SHIVALIK KA HATH SAB KE SAATH
International Rotary Contact
What is Rotary?
Rotary is an organisation of business and professional
leaders united worldwide who provide humanitarian
service, encourage high ethical standards in all
vocations, and help build goodwill and peace in the
world. In more than 160 countries worldwide,
approximately 1.2 million Rotarians belong to more than
30,000 Rotary clubs.
Rotary club membership represents a cross-section of the
community's business and professional men and women. The
world's Rotary clubs meet weekly and are non-political,
nonreligious, and open to all cultures, races, and
The main objective of Rotary is service - in the
community, in the workplace, and throughout the world.
Rotarians develop community service projects that
address many of today's most critical issues, such as
children at risk, poverty and hunger, the environment,
illiteracy, and violence. They also support programs for
youth, educational opportunities and international
exchanges for students, teachers, and other
professionals, and vocational and career development.
The Rotary motto is Service Above Self.
The Rotary Foundation of Rotary International is a
not-for-profit corporation that promotes world
understanding through international humanitarian service
programs and educational and cultural exchanges. It is
supported solely by voluntary contributions from
Rotarians and others who share its vision of a better
world. Since 1947, the Foundation has awarded more than
US$1.1 billion in humanitarian and educational grants,
which are initiated and administered by local Rotary
clubs and districts.
The world's first service club, the Rotary Club of
Chicago, Illinois, USA, was formed on 23 February 1905
by Paul P. Harris, an attorney who wished to recapture
in a professional club the same friendly spirit he had
felt in the small towns of his youth. The name 'Rotary'
derived from the early practice of rotating meetings
among members' offices.
Rotary's popularity spread throughout the United States
in the decade that followed; clubs were chartered from
San Francisco to New York. By 1921, Rotary clubs had
been formed on six continents, and the organization
adopted the name Rotary International a year later.
As Rotary grew, its mission expanded beyond serving the
professional and social interests of club members.
Rotarians began pooling their resources and contributing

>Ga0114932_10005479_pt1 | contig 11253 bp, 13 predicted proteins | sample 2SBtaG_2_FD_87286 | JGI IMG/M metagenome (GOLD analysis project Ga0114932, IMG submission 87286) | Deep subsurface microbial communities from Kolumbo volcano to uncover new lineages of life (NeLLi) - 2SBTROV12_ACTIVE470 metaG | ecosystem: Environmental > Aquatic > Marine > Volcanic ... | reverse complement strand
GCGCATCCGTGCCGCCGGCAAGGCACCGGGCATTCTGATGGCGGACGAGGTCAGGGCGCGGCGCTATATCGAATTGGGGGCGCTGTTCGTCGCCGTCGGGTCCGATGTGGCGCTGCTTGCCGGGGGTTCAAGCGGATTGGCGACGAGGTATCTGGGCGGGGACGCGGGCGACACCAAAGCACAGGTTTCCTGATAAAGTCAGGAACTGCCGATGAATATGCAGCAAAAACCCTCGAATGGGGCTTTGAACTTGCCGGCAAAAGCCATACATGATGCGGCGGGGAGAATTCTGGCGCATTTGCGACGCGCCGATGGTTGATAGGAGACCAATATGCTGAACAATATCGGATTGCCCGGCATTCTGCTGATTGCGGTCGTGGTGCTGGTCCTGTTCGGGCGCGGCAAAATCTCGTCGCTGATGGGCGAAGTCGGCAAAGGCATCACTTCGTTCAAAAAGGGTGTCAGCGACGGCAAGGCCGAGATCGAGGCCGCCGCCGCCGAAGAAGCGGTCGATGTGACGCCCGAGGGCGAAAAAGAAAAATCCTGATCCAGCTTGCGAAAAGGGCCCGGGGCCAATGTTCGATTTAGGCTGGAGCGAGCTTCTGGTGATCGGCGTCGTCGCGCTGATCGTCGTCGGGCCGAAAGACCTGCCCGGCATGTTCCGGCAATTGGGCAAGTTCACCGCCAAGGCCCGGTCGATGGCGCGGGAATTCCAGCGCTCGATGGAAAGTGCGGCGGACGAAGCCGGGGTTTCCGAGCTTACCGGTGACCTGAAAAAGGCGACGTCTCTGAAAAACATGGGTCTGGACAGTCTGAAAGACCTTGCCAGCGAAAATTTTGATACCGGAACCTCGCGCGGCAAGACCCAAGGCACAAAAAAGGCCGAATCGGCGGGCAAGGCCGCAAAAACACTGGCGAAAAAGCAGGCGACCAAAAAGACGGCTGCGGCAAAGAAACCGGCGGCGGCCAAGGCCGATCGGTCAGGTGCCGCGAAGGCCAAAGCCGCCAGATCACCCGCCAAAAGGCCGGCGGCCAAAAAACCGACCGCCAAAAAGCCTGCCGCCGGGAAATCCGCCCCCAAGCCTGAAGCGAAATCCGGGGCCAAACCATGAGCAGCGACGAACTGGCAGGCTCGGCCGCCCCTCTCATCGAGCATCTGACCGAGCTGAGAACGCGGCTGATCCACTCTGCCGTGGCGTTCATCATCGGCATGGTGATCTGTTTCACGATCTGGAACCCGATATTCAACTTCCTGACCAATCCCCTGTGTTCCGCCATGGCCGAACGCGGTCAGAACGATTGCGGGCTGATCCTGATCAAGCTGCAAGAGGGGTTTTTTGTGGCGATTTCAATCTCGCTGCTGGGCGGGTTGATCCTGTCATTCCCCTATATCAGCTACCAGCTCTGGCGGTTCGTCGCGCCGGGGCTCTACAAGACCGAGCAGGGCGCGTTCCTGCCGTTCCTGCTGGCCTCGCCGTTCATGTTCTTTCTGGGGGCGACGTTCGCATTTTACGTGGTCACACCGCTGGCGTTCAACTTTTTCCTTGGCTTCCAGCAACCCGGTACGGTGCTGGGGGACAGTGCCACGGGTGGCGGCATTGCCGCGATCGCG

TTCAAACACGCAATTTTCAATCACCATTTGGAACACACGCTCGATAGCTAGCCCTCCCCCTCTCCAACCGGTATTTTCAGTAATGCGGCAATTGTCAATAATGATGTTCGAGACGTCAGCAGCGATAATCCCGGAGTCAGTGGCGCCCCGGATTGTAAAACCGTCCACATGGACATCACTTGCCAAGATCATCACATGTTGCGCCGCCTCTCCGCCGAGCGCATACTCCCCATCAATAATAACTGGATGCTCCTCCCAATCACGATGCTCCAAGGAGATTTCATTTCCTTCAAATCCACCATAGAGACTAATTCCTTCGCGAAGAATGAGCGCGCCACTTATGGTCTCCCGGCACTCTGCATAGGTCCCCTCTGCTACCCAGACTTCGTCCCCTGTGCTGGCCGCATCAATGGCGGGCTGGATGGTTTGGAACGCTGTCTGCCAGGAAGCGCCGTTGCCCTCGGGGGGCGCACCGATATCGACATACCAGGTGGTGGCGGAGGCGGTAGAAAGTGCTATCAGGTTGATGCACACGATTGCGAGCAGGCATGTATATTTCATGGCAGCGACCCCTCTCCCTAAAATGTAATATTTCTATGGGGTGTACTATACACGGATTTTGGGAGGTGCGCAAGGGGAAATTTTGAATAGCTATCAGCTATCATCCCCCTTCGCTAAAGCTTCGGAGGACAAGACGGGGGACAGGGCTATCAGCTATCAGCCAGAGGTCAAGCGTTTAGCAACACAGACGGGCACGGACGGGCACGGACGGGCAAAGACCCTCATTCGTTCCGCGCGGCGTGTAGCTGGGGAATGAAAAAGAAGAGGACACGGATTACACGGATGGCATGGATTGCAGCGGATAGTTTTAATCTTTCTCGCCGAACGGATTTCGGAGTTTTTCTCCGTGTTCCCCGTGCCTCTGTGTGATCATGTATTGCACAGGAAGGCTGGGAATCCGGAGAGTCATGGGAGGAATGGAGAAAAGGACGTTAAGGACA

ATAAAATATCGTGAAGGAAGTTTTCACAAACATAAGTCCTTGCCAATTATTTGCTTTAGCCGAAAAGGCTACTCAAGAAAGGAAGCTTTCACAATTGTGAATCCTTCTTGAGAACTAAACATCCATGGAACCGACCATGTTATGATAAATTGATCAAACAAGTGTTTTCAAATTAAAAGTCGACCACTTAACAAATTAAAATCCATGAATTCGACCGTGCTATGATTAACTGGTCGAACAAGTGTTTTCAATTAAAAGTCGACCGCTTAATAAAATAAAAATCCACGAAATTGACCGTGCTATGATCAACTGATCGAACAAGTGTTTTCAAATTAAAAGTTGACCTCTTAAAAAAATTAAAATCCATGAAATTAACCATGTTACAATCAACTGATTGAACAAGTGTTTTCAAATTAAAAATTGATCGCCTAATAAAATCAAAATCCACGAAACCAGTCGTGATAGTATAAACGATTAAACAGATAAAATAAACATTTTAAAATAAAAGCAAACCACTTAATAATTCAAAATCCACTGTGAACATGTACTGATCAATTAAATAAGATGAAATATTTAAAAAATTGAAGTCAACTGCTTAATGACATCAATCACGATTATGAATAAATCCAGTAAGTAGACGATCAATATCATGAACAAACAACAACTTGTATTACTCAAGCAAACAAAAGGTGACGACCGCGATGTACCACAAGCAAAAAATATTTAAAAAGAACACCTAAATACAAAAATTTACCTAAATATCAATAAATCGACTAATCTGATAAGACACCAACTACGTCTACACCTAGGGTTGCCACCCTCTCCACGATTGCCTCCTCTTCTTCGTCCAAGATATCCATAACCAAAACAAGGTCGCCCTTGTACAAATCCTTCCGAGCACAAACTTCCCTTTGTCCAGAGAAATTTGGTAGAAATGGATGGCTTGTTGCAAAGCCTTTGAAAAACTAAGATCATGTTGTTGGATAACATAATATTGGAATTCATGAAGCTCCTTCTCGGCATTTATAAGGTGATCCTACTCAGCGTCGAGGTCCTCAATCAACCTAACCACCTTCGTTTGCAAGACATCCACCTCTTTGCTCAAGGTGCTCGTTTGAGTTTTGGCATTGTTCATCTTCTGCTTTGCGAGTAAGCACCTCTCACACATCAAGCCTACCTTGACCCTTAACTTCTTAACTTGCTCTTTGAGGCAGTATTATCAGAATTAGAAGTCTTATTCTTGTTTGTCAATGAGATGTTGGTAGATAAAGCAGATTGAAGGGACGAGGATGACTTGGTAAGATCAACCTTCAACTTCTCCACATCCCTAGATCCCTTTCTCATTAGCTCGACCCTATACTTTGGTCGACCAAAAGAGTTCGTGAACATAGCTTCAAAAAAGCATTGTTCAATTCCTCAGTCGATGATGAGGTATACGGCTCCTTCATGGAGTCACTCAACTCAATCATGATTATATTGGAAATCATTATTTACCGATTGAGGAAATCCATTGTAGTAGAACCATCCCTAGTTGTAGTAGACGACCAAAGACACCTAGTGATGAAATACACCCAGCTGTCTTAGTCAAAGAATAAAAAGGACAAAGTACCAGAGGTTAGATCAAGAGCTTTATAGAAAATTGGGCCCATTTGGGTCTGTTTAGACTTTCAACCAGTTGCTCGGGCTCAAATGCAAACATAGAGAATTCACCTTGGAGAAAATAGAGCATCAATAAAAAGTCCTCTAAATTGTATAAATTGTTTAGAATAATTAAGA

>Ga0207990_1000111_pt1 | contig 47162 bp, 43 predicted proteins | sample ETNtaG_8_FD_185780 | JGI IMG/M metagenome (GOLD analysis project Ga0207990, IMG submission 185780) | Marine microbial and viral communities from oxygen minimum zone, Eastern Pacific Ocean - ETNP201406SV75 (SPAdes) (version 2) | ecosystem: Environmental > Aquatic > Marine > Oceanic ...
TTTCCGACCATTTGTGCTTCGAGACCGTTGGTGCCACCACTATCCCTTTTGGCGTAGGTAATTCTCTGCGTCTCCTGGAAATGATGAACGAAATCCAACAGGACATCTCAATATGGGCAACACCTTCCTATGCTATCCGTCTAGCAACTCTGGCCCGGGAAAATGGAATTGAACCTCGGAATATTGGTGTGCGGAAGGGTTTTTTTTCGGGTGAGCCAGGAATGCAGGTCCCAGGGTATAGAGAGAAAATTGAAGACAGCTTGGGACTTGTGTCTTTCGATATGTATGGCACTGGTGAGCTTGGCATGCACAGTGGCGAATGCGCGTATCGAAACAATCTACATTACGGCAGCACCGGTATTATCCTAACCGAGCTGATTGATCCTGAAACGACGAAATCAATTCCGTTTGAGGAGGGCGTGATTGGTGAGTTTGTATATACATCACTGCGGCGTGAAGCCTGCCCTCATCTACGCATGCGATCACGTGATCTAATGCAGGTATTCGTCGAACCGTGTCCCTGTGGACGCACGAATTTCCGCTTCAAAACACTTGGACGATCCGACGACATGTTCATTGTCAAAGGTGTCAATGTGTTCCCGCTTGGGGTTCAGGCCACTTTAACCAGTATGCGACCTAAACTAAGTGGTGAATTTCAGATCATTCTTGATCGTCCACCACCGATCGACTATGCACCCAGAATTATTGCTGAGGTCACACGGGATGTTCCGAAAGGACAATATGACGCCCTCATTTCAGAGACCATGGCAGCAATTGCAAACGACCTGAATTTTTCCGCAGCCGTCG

their talents to help serve communities in need. The
organization's dedication to this ideal is best
expressed in its principal motto: Service Above Self.
Rotary also later embraced a code of ethics, called The
4-Way Test, that has been translated into hundreds of
During and after World War II, Rotarians became
increasingly involved in promoting international
understanding. A Rotary conference held in London in
1942 planted the seeds for the development of the United
Nations Educational, Scientific, and Cultural
Organization (UNESCO), and numerous Rotarians have
served as consultants to the United Nations.
An endowment fund, set up by Rotarians in 1917 'for
doing good in the world', became a not-for-profit
corporation known as The Rotary Foundation in 1928. Upon
the death of Paul Harris in 1947, an outpouring of
Rotarian donations made in his honour, totalling US$2
million, launched the Foundation's first program -
graduate fellowships, now calledAmbassadorial
Scholarships. Today, contributions to The Rotary
Foundation total more than US$80 million annually and
support a wide range of humanitarian grants
andeducational programs that enable Rotarians to bring
hope and promote international understanding throughout
In 1985, Rotary made a historic commitment to immunize
all of the world's children against polio. Working in
partnership with nongovernmental organisations and
national governments thorough its PolioPlus program ,
Rotary is the largest private-sector contributor to the
global polio eradication campaign. Rotarians have
mobilized hundreds of thousands of PolioPlus volunteers
and have immunized more than one billion children
worldwide. By the 2005 target date for certification of
a polio-free world, Rotary will have contributed half a
billion dollars to the cause.
As it approached the dawn of the 21st century, Rotary
worked to meet the changing needs of society, expanding
its service effort to address such pressing issues as
environmental degradation, illiteracy, world hunger, and
children at risk. The organisation admitted women for
the first time in 1989 and claims more than 90,000 women
in its ranks today. Following the collapse of the Berlin
Wall and the dissolution of the Soviet Union, Rotary
clubs were formed or re-established throughout Central
and Eastern Europe. Today, 1.2 million Rotarians belong
to some 30,000 Rotary clubs in more than 160 countries.
Look at www.rotary.org for information on Rotary
programmes, press releases about Rotary activities, the
meeting dates and places of all Clubs, and much more.